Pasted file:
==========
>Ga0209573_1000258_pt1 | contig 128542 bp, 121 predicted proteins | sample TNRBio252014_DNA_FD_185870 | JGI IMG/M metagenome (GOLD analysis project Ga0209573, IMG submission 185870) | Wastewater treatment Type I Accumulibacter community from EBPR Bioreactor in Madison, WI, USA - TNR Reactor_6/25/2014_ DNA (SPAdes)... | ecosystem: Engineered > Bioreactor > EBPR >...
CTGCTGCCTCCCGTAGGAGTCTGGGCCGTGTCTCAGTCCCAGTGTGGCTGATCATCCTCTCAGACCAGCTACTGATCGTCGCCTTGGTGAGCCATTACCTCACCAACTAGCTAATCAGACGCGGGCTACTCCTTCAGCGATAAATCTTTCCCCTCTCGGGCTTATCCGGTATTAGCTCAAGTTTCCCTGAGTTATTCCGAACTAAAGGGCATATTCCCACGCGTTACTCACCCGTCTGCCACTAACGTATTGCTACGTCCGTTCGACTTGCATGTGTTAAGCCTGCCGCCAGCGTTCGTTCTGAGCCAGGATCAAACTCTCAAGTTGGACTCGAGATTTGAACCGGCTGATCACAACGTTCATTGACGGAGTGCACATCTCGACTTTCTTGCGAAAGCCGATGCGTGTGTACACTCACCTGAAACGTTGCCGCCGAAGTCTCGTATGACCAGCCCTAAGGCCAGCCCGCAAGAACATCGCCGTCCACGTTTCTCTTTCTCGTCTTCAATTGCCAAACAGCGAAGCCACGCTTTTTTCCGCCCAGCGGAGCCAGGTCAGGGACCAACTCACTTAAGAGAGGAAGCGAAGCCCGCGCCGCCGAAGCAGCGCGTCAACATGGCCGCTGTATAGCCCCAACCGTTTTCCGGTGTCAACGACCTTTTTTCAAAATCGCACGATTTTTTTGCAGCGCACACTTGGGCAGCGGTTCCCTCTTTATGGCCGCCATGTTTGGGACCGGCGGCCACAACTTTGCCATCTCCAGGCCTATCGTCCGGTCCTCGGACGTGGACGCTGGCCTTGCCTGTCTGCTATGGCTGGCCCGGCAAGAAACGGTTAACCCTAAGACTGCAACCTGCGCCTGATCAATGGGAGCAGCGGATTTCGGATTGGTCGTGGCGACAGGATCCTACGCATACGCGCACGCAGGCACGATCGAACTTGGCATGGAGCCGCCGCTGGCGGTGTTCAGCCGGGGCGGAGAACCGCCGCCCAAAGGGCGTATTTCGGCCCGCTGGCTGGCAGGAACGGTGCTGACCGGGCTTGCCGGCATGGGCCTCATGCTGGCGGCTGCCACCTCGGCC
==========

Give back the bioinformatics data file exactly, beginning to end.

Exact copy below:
>Ga0209573_1000258_pt1 | contig 128542 bp, 121 predicted proteins | sample TNRBio252014_DNA_FD_185870 | JGI IMG/M metagenome (GOLD analysis project Ga0209573, IMG submission 185870) | Wastewater treatment Type I Accumulibacter community from EBPR Bioreactor in Madison, WI, USA - TNR Reactor_6/25/2014_ DNA (SPAdes)... | ecosystem: Engineered > Bioreactor > EBPR >...
CTGCTGCCTCCCGTAGGAGTCTGGGCCGTGTCTCAGTCCCAGTGTGGCTGATCATCCTCTCAGACCAGCTACTGATCGTCGCCTTGGTGAGCCATTACCTCACCAACTAGCTAATCAGACGCGGGCTACTCCTTCAGCGATAAATCTTTCCCCTCTCGGGCTTATCCGGTATTAGCTCAAGTTTCCCTGAGTTATTCCGAACTAAAGGGCATATTCCCACGCGTTACTCACCCGTCTGCCACTAACGTATTGCTACGTCCGTTCGACTTGCATGTGTTAAGCCTGCCGCCAGCGTTCGTTCTGAGCCAGGATCAAACTCTCAAGTTGGACTCGAGATTTGAACCGGCTGATCACAACGTTCATTGACGGAGTGCACATCTCGACTTTCTTGCGAAAGCCGATGCGTGTGTACACTCACCTGAAACGTTGCCGCCGAAGTCTCGTATGACCAGCCCTAAGGCCAGCCCGCAAGAACATCGCCGTCCACGTTTCTCTTTCTCGTCTTCAATTGCCAAACAGCGAAGCCACGCTTTTTTCCGCCCAGCGGAGCCAGGTCAGGGACCAACTCACTTAAGAGAGGAAGCGAAGCCCGCGCCGCCGAAGCAGCGCGTCAACATGGCCGCTGTATAGCCCCAACCGTTTTCCGGTGTCAACGACCTTTTTTCAAAATCGCACGATTTTTTTGCAGCGCACACTTGGGCAGCGGTTCCCTCTTTATGGCCGCCATGTTTGGGACCGGCGGCCACAACTTTGCCATCTCCAGGCCTATCGTCCGGTCCTCGGACGTGGACGCTGGCCTTGCCTGTCTGCTATGGCTGGCCCGGCAAGAAACGGTTAACCCTAAGACTGCAACCTGCGCCTGATCAATGGGAGCAGCGGATTTCGGATTGGTCGTGGCGACAGGATCCTACGCATACGCGCACGCAGGCACGATCGAACTTGGCATGGAGCCGCCGCTGGCGGTGTTCAGCCGGGGCGGAGAACCGCCGCCCAAAGGGCGTATTTCGGCCCGCTGGCTGGCAGGAACGGTGCTGACCGGGCTTGCCGGCATGGGCCTCATGCTGGCGGCTGCCACCTCGGCC